This education was likely intended to prepare Moses for a career in Pharaoh’s court. He could have become prominent in the most powerful government of the day, having the luxuries, privileges, and pleasures that such a position would afford him. But was enjoyment of these things Moses’ objective? Because of the training that he received from his real parents early in life, Moses likely knew what Jehovah had promised his ancestors Abraham, Isaac, and Jacob. Moses exercised faith in those promises. He must have thought carefully about his future and his loyalty to Jehovah. So when the time came to choose between being an Egyptian prince or an Israelite slave, what did he decide? Moses chose “to be ill-treated with the people of God rather than to have the temporary enjoyment of sin.” (Heb. 11:24-26) Later, he followed Jehovah’s guidance regarding how he should use his life.—Ex. 3:2, 6-10. w12 6/15 3:5, 6

Tuesday, April 22

Come . . . out from the snare of the Devil.—2 Tim. 2:26.

The Devil stalks Jehovah’s servants. His goal is not necessarily to destroy them, as a big-game hunter kills prey. Rather, the Devil’s main goal is to capture his quarry alive and use the person as he sees fit. (2 Tim. 2:24-26) To catch prey alive, a trapper may use a snare of some sort. He may try to get the animal to come out into the open where he can capture it with a noose. Or he may use a hidden trap that has a trigger and takes the animal by surprise. The Devil uses similar snares to catch God’s servants alive. If we want to avoid being caught, we must be alert and heed warning signs indicating that one of Satan’s snares, or traps, is nearby. Three of the traps that the Devil has used with a measure of success are (1) uncontrolled speech, (2) fear and pressure, and (3) excessive guilt. w12 8/15 3:1, 2

Wednesday, April 23

Bodily training is beneficial for a little.—1 Tim. 4:8.

The Bible is not anti-fun, nor does it depict recreation and entertainment as a waste of time. It even says that there is “a time to laugh” and “a time to skip about,” and it encourages a healthy amount of rest. (Eccl. 3:4; 4:6) If you are not careful, however, recreation and entertainment could distance you from Jehovah. How? Much of the danger centers on two aspects—what type you choose and how much time you spend on it. Today, much of what is available glorifies things that God hates, including violence, spiritism, and illicit sex. Therefore, you need to scrutinize the type of recreation and entertainment that you engage in and the effect it has on you. Consider, too, the amount of time you spend on recreation and entertainment. Ask yourself, ‘Do I spend so much time in leisure pursuits that I have little time left for spiritual activities?’—Phil. 1:10, 11. w13 1/15 2:11-13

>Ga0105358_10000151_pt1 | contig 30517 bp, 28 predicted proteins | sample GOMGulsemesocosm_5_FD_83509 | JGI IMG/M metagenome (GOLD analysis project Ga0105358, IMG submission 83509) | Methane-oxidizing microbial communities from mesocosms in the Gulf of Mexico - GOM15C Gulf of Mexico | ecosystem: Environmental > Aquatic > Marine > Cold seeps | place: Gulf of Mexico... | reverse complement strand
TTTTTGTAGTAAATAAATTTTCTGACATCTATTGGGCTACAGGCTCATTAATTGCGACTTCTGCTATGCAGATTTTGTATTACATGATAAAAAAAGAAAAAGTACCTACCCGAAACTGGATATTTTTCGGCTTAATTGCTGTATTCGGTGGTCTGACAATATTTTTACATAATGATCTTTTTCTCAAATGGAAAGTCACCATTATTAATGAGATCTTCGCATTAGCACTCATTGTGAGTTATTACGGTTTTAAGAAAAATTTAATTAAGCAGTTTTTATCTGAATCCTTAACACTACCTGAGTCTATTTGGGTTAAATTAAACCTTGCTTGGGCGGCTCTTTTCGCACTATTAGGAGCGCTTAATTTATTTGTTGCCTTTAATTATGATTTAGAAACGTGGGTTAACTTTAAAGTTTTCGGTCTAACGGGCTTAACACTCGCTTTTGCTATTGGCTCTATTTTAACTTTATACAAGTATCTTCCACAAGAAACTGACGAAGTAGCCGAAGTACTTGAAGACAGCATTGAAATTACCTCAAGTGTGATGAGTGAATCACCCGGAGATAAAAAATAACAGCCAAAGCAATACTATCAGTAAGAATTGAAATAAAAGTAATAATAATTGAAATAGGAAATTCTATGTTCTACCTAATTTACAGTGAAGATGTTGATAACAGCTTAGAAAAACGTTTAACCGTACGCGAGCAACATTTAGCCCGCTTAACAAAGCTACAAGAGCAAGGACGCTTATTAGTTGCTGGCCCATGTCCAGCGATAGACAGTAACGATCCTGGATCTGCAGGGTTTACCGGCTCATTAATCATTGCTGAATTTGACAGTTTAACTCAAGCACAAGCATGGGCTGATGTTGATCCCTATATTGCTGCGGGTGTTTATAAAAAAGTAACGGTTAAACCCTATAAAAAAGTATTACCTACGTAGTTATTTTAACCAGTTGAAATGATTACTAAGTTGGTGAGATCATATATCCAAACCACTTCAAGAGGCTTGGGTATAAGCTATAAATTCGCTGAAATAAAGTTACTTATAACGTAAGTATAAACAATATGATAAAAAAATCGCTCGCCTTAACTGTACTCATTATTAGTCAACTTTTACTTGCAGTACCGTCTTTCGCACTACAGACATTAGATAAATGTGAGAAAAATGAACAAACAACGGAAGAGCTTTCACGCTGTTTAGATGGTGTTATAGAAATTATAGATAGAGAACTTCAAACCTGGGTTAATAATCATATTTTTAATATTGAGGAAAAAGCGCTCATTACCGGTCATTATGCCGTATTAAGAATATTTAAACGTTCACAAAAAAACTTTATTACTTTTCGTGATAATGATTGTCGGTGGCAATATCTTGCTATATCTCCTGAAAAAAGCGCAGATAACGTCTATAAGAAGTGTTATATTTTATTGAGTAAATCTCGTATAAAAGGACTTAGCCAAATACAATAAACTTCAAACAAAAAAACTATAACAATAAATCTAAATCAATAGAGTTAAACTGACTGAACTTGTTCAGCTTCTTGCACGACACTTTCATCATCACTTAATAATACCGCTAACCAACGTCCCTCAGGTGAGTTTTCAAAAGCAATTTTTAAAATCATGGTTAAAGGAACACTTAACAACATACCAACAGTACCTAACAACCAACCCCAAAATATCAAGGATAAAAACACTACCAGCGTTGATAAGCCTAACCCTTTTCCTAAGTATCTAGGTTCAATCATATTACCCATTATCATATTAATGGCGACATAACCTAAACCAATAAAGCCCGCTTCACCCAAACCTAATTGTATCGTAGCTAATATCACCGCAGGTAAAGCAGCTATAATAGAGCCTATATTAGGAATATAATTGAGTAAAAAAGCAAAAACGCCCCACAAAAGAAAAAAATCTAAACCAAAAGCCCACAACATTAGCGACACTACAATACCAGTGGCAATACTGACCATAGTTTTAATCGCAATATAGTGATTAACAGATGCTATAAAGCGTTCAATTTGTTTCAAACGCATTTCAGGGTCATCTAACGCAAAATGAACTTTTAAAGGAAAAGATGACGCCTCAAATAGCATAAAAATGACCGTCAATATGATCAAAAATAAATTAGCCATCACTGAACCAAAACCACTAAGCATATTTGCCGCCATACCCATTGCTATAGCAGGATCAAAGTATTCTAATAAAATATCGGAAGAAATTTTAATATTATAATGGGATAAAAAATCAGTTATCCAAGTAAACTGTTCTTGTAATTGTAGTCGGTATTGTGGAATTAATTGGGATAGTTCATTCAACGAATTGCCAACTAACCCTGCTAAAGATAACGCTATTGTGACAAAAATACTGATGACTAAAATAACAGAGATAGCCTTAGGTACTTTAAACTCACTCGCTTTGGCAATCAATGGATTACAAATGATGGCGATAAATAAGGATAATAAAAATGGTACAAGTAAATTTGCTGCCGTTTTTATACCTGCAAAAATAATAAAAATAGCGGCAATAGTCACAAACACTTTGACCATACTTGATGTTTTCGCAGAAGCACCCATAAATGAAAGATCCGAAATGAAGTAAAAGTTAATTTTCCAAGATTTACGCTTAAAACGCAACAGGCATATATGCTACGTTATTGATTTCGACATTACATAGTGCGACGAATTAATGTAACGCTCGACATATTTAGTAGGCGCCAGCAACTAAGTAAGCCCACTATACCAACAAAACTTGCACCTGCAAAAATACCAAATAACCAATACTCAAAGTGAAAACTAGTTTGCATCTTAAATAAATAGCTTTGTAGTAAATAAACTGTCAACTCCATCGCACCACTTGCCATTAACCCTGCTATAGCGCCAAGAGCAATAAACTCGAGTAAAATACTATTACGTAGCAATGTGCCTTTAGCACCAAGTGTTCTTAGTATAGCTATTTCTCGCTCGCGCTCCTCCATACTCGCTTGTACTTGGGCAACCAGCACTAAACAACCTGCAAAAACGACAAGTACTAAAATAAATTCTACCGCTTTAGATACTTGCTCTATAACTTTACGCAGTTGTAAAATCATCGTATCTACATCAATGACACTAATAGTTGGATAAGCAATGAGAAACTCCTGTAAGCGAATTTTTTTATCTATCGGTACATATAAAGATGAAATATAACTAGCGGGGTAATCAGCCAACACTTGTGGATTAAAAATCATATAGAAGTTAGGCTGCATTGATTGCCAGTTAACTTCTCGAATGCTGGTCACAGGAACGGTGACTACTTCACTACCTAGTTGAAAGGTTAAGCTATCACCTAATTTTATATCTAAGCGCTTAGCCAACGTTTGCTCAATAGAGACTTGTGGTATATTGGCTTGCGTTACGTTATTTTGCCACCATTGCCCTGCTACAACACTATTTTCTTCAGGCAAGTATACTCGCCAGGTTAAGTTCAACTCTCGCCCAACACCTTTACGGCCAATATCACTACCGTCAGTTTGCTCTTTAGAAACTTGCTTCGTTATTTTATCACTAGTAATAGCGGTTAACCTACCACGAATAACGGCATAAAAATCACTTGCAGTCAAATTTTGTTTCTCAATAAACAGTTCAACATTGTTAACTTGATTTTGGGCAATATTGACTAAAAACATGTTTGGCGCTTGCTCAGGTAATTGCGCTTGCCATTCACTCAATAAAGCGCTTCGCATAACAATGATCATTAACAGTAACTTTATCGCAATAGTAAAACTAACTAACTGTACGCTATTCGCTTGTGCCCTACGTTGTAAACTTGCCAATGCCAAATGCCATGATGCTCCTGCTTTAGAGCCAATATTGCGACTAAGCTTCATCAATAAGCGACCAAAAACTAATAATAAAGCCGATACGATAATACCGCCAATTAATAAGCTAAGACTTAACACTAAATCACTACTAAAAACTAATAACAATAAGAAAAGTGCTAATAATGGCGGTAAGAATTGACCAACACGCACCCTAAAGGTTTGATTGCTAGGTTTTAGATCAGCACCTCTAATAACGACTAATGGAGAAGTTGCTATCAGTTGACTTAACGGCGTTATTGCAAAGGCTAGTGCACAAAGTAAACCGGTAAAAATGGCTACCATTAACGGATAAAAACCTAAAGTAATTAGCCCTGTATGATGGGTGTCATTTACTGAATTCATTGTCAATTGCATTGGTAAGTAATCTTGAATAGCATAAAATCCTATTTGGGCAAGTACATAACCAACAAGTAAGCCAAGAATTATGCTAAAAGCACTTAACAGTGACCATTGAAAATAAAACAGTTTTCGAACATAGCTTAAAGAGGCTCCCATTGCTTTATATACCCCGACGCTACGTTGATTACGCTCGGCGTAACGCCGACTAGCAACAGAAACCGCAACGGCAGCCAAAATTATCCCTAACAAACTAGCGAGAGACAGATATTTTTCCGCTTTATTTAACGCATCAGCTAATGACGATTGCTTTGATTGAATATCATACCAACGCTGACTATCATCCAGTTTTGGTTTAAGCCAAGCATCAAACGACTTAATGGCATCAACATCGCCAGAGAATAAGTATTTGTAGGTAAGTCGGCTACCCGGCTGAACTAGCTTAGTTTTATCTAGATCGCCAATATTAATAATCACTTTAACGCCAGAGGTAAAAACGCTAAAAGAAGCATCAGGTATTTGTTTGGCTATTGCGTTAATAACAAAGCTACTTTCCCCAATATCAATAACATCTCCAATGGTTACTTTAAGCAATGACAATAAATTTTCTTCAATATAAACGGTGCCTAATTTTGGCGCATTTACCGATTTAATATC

Thursday, April 24

The man’s being alone is not good; I will make him a helper to match him.—Gen. 2:18, “Byington.”

Jehovah knows everything there is to know about mankind and marriage. He implanted a sexual need in humans so that they would “be fruitful and become many.” (Gen. 1:28) God understands feelings of loneliness, for prior to creating the first woman, he said the words of today’s text. Jehovah is also fully aware of the joy possible within the bonds of matrimony. (Prov. 5:15-18) Because of sin and imperfection, no present-day marriage is perfect. Among Jehovah’s servants, however, wedlock can result in true happiness if God’s Word is followed. For instance, consider Paul’s clear counsel on intimate relations in marriage. (1 Cor. 7:1-5) It is not Scripturally required that marriage mates limit sexual relations to efforts to produce offspring. Such intimacy can rightly fill emotional and physical needs. But perverted practices certainly do not please God. w12 5/15 1:9, 10

Friday, April 25

Your word is a lamp to my foot, and a light to my roadway.—Ps. 119:105.